Studies have demonstrated the potential of satellite thermal infrared observations to detect anomalous signals preceding large earthquakes. However, the lack of well-defined precursory characteristics and inherent complexity and stochasticity of the seismicity continue to impede robust earthquake forecasts. This study investigates the potential of pre-seismic thermal anomalies, derived from five satellite-based geophysical parameters, i.e., skin temperature, air temperature, total integrated column water vapor burden, outgoing longwave radiation (OLR), and clear-sky OLR, as valuable indicators for global earthquake forecasts. We employed a spatially self-adaptive multiparametric anomaly identification scheme to refine these anomalies, and then estimated the posterior probability of an earthquake occurrence given observed anomalies within a Bayesian framework. Our findings reveal a promising link between thermal signatures and global seismicity, with elevated forecast probabilities exceeding 0.1 and significant probability gains in some strong earthquake-prone regions. A time series analysis indicates probability stabilization after approximately six years. While no single parameter consistently dominates, each contributes precursory information, suggesting a promising avenue for a multi-parametric approach. Furthermore, novel anomaly indices incorporating probabilistic information significantly reduce false alarms and improve anomaly recognition. Despite remaining challenges in developing dynamic short-term probabilities, rigorously testing detection algorithms, and improving ensemble forecast strategies, this study provides compelling evidence for the potential of thermal anomalies to play a key role in global earthquake forecasts. The ability to reliably estimate earthquake forecast probabilities, given the ever-present threat of destructive earthquakes, holds considerable societal and ecological importance for mitigating earthquake risk and improving preparedness strategies. Full article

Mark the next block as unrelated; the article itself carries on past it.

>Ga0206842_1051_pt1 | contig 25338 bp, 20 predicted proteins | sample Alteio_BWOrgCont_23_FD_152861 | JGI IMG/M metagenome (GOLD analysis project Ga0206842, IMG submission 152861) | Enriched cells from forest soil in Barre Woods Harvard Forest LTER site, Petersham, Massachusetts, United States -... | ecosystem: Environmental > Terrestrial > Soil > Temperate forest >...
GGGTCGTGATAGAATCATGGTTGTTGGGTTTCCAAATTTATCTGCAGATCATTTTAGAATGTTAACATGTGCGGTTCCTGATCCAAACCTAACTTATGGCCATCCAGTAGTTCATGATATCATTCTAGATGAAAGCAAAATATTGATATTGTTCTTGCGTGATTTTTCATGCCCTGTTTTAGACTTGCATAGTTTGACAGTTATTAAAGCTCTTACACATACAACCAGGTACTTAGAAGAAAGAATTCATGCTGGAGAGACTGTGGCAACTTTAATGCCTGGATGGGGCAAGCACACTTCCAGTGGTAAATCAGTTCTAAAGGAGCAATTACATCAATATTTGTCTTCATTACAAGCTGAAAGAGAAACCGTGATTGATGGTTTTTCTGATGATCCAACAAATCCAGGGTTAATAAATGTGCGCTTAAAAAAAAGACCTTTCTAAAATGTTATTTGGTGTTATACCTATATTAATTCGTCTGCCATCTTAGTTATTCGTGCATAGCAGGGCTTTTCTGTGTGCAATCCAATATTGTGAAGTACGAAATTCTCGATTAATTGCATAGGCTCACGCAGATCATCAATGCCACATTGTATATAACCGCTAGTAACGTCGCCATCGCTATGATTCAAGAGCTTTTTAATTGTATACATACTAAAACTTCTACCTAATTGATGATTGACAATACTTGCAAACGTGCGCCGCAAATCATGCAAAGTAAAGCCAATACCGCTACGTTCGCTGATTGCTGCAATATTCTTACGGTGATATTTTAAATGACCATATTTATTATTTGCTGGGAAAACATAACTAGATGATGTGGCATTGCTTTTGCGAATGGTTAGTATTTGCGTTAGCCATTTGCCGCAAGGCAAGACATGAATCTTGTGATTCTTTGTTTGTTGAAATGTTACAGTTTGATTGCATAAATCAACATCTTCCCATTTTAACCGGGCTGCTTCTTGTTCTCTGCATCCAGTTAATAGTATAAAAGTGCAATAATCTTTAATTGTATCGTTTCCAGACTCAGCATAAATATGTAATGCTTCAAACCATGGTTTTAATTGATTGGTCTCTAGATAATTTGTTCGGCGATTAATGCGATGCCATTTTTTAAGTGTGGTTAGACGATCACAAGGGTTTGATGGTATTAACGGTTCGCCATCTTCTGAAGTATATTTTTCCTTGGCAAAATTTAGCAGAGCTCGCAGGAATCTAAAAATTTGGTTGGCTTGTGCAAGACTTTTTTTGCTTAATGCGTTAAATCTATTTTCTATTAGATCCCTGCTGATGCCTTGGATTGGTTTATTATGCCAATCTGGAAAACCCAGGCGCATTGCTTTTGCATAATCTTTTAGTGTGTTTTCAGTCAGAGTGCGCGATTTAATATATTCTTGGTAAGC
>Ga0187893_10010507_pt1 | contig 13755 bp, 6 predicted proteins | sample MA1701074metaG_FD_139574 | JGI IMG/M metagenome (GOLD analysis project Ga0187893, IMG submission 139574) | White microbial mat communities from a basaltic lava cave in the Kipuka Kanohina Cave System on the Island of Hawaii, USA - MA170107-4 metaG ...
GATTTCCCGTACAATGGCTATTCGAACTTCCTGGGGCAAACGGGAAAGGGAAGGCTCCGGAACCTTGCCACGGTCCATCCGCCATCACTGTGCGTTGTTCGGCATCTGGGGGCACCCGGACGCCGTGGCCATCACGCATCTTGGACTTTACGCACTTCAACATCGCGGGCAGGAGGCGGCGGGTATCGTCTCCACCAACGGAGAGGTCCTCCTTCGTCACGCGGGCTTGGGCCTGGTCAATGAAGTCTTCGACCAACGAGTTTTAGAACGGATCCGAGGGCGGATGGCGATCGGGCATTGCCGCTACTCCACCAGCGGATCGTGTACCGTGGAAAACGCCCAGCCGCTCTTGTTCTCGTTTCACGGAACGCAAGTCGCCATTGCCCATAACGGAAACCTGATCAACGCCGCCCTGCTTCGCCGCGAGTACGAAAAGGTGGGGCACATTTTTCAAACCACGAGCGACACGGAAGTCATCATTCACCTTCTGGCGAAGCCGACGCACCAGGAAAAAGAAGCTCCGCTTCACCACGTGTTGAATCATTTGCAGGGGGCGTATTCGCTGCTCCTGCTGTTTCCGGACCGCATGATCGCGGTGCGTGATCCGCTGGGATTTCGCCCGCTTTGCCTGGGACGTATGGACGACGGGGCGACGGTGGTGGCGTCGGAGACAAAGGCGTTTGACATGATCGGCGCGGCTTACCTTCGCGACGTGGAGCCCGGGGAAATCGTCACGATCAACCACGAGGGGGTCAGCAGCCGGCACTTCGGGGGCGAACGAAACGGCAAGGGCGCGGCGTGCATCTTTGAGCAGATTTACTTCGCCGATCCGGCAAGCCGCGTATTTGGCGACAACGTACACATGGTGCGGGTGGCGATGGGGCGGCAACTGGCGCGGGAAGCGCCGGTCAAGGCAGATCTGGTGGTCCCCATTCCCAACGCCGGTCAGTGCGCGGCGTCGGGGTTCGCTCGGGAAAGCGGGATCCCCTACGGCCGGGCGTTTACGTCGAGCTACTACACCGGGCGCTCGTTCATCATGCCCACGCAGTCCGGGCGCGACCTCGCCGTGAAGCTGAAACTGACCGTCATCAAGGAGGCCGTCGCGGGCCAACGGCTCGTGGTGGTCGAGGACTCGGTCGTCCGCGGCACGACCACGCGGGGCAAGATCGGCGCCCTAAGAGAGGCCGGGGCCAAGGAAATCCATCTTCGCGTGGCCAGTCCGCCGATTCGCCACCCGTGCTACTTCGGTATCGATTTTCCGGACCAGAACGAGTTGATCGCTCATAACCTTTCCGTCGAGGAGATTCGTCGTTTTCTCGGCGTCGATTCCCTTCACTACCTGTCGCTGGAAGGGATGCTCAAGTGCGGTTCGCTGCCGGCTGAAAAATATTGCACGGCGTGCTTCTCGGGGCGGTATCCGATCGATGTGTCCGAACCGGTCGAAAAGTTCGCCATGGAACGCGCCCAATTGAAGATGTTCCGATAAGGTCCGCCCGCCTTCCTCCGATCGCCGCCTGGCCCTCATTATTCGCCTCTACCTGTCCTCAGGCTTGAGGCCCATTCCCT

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24 pages, 35052 KiB  
Article
Using Keyhole Images to Map Soil Liquefaction Induced by the 1966 Xingtai Ms 6.8 and 7.2 Earthquakes, North China
by Yali Guo, Yueren Xu, Haofeng Li, Lingyu Lu, Wentao Xu and Peng Liang
Remote Sens. 2023, 15(24), 5777; https://doi.org/10.3390/rs15245777 - 18 Dec 2023
Viewed by 896
Abstract
In March 1966, Ms 6.8 and 7.2 earthquakes occurred in Xingtai, North China, resulting in widespread soil liquefaction that caused severe infrastructure damage and economic losses. Using Keyhole satellite imagery combined with aerial images and fieldwork records, we interpreted and identified 66,442 [...] Read more.